Well of course, I’m not going to engage in any forced speech. I’m not going to confess that I was wrong when of course I don’t think I was wrong.
Dennis: How did you know what this woman, Abbate, said to the student? Was it recorded? Was it videoed?
John: It was recorded. The student recorded the conversation so there was no doubt whatsoever about [the statement].
Dennis: Right. Okay. Good. All right. I wanted my listeners to understand that. Now when you were attacked by the university, did any students come to support you?
John: Some did, yes. There is a conservative student organization called “Turning Point USA” that actually staged a demonstration in my favor, and an online petition was put up that got several hundred, I think high three figures, of people trying to-
Dennis: I’m still not quite understanding what you did wrong. You reported a conversation made by an instructor to a student. That’s it. Even from their perspective, what can they charge you with?
John: Well they charged me with acting recklessly by putting up that blog post with Cheryl Abbate’s name in it.
Dennis: So she’s allowed to engage in that behavior, say those things to a student, but you are not allowed to report that she said it.
John: That appears to be Marquette’s position.
Dennis: No, not appears. That is Marquette’s position.
John: Well, yes. They don’t say so explicitly but, yes, you’re quite right and the logic of what they’re doing. [crosstalk]
Dennis: Right. Now also, have you received any hate email?
John: Yes. I received some nasty email.
Dennis: So why then is Marquette not responsible for your hate email if you’re responsible for her hate email?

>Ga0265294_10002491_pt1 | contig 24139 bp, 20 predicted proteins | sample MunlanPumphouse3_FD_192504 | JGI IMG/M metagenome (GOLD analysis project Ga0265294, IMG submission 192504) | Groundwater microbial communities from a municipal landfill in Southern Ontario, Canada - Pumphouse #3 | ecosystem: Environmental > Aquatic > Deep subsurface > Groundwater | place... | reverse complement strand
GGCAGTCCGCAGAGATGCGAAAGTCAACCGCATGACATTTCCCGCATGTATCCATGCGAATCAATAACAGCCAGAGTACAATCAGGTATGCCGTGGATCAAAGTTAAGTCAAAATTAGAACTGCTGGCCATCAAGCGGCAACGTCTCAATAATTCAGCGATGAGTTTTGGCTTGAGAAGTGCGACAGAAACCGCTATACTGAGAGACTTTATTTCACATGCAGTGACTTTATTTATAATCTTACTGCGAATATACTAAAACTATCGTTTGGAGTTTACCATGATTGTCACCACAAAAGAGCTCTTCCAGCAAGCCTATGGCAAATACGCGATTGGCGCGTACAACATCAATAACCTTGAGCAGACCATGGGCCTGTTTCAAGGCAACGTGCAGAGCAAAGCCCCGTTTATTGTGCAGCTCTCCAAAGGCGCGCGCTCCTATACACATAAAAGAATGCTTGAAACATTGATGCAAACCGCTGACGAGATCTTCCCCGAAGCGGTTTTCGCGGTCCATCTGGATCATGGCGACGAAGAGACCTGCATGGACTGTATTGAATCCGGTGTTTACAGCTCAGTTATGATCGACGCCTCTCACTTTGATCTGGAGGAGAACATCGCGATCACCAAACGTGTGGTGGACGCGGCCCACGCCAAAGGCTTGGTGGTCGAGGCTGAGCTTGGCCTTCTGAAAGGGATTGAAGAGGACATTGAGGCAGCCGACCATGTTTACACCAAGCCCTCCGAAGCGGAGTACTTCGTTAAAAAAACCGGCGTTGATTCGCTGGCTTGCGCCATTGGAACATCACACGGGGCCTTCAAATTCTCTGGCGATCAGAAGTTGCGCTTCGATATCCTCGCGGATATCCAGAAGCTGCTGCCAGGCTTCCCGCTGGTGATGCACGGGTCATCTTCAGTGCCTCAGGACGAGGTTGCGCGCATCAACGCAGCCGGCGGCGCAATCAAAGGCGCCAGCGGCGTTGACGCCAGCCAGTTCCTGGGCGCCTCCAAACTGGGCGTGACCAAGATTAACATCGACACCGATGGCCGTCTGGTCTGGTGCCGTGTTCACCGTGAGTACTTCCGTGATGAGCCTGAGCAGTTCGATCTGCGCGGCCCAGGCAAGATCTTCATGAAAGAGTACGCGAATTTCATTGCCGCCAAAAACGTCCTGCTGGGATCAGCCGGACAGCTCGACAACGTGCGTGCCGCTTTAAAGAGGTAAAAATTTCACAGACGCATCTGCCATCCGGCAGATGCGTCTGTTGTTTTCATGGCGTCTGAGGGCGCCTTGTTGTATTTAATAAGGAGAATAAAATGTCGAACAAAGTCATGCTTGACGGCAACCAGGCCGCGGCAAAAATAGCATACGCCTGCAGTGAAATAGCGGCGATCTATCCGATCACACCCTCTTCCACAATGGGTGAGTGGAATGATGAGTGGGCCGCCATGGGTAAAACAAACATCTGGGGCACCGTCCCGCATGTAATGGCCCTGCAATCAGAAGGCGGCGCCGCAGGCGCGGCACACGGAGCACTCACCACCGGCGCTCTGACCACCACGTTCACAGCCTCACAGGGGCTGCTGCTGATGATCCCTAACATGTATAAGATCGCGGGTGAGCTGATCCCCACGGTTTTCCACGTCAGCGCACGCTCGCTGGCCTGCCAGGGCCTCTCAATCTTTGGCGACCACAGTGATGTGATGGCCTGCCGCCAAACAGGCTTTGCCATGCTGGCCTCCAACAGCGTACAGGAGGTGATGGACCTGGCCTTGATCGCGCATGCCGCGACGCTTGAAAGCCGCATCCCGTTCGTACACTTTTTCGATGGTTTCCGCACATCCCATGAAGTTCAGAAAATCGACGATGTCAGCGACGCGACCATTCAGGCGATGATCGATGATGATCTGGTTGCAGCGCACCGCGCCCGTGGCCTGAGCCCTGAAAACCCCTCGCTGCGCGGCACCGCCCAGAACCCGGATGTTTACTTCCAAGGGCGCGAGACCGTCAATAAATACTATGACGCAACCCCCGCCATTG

John: Well that’s a very good point. Theoretically they should be. As everyone knows, when journalists find someone guilty of misconduct they typically name them. Virtually always. The typical case your listeners are probably aware of is a high school teacher who has sex with a student. When you see those articles, the teacher is essentially always named.
Dennis: Now the question arises, professor, as indeed I’ll just summarize here, a caller from Indiana. Is there a problem with the student recording a conversation without the permission of the other person?
John: First of all it’s perfectly legal in Wisconsin. Wisconsin is what’s called a “one party consent” state. Now organizations like the American Association of University Professors really think it’s really bad if students record their professors. Of course, I didn’t tell the student to record the professor; he simply came to me with an account of what happened. Of course, as a journalist I would have been foolish not to consult an ironclad source that confirms his account.
The idea that students shouldn’t record their professors is a kind of parochial, self-interested notion of the academic profession. It arose when conservative students started recording crazy left wing comments from crazy left wing professors. I believe in academic freedom so I believe that crazy left wing professors have a right to say crazy left wing thing without being fired. I don’t think they have a right to say crazy left wing things without having those crazy left wing things known to whomever might be interested. So not only was it not against the law for the student to record that conversation, I didn’t have it recorded.
Also I have to note that if a female student were being sexually harassed by a male professor and she had recorded that harassment in order to have ironclad evidence, none of these people would mind that.
Dennis: Yes, and if he then got hate mail the person who revealed the recording would not be fired.
John: That’s true, yep.
Dennis: Yeah. In the larger scheme I asked you about student support and you mentioned a conservative group … I’ll stick with students and then I want to go to faculty. Are there students who are demonstrating against you?